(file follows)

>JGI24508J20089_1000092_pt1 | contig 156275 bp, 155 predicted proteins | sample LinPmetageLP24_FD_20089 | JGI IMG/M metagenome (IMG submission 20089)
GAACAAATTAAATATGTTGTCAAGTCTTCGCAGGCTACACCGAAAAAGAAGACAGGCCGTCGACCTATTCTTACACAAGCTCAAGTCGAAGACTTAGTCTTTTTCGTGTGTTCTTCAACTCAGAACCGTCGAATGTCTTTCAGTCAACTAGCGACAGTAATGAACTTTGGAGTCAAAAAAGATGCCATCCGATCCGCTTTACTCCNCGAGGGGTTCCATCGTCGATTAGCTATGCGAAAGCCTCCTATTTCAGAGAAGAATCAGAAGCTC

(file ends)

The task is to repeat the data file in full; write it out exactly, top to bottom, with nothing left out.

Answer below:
>JGI24508J20089_1000092_pt1 | contig 156275 bp, 155 predicted proteins | sample LinPmetageLP24_FD_20089 | JGI IMG/M metagenome (IMG submission 20089)
GAACAAATTAAATATGTTGTCAAGTCTTCGCAGGCTACACCGAAAAAGAAGACAGGCCGTCGACCTATTCTTACACAAGCTCAAGTCGAAGACTTAGTCTTTTTCGTGTGTTCTTCAACTCAGAACCGTCGAATGTCTTTCAGTCAACTAGCGACAGTAATGAACTTTGGAGTCAAAAAAGATGCCATCCGATCCGCTTTACTCCNCGAGGGGTTCCATCGTCGATTAGCTATGCGAAAGCCTCCTATTTCAGAGAAGAATCAGAAGCTC